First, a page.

Lino Tagliapietra’s panels have garnered many comparisons to paintings by artists like Rothko, Klimt, and Van Gogh, placing Tagliapietra’s work in conversation with that of Western Civilization’s greatest painters. Though a Modernist aesthetic presents itself throughout the body of Lino’s work, perhaps his Modernism is most easily sensed in what could be considered one of the glass artist’s most experimental, or unconventional, series.
His panels represent risk, a new way of seeing, unyielding exploration, and an unquenchable vitality that pushes past fear and apprehension. As Lino said of his panels, “it’s a big effort with myself to go and explore in this direction. It feels a bit scary to go to the gallery with work like this. But it’s a huge opportunity…”
We are grateful and humbled to be able to watch as the Maestro transcends conventions and limitations. Lino Tagliapietra inspires with his work, but also with his immense talent, unparalleled dedication, and relentless search to experience and share that next new sense of wonder.
Many thanks to the curators, Andrew Page and Elisabeth Agro. Andrew Page is the editor-in-chief of GLASS: The UrbanGlass Art Quarterly, who works with art critics, museum curators, and practicing artists to put the most important work being done in glass into a critical context. Elisabeth Agro has served as Associate Curator of American Modern and Contemporary Crafts and Decorative Arts at the Philadelphia Museum of Art since June 2006. Thank you also to sponsors of the show, including The Leonard and Norma Klorfine Foundation Endowed Fund for Modern and Contemporary Craft, the Center for American Art at the Philadelphia Museum of Art.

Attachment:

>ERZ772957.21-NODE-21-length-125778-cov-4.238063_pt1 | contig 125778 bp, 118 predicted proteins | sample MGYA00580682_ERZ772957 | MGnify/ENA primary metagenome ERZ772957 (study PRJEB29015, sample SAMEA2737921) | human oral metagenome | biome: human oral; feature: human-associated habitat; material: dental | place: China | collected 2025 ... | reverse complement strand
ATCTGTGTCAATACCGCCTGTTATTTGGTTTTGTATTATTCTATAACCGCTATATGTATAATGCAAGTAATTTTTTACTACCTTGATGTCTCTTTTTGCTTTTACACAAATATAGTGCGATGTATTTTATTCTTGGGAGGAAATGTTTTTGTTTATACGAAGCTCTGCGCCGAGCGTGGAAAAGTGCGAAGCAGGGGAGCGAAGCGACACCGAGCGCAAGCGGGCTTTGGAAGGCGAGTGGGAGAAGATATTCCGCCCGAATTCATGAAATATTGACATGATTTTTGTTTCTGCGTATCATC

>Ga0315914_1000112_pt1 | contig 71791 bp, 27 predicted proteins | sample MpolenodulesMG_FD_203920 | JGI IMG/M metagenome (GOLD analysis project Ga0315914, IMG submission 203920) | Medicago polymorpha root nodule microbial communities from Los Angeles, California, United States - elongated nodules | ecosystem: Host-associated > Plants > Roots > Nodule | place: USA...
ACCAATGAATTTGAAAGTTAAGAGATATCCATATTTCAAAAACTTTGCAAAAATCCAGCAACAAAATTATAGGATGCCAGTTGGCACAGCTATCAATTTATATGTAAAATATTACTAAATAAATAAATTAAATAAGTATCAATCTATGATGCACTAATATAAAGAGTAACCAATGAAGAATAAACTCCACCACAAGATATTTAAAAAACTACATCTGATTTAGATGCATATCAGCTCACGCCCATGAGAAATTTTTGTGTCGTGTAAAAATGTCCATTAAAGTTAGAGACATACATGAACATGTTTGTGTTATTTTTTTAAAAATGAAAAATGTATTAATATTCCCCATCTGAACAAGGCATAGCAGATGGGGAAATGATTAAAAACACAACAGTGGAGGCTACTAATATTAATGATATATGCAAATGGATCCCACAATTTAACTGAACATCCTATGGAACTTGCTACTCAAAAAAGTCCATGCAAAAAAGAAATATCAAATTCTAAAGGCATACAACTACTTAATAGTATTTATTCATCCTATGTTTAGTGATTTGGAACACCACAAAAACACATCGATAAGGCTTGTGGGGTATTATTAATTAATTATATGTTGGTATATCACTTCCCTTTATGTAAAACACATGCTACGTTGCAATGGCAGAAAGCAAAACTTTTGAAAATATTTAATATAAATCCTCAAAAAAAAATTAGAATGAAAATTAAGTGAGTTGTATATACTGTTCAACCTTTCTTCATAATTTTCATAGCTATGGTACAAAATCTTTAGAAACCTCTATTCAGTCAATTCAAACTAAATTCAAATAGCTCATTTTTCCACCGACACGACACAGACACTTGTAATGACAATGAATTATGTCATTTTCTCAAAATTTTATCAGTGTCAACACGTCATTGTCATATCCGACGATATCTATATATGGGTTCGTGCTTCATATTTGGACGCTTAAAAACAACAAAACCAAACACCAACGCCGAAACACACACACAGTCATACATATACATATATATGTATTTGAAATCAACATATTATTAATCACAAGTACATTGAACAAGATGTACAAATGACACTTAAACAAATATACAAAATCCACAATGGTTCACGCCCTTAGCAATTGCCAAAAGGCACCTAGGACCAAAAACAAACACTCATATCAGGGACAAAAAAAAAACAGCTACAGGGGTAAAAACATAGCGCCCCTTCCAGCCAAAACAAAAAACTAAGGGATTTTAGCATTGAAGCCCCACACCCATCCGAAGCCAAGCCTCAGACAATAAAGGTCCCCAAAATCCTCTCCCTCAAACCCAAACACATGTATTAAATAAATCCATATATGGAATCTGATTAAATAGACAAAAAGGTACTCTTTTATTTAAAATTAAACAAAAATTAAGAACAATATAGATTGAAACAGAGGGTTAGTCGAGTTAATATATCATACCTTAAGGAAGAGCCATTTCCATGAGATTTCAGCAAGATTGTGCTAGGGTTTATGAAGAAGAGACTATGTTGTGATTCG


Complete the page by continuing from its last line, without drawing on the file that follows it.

Lino Tagliapietra continues to share his experience as a technically masterful glass blower, teacher and artist who travels the world in search of inspiration for his work. This thirst for discovery mirrors one of his favorite explorers, Corto Maltese, a character from an early graphic novel by Italian comic book artist Hugo Pratt (1927-1995), who was venerated for fantastical stories and graphic dexterity. An interesting sidebar is that Lino’s wife, (Lina Ongaro), of over 56 years had and uncle who also was an artist who worked alongside Pratt when he was in Venice. Through the artwork and stories, Lino found a simpatico spirit and fellow adventurer in the tales of Corto’s travels as told through Pratt’s art.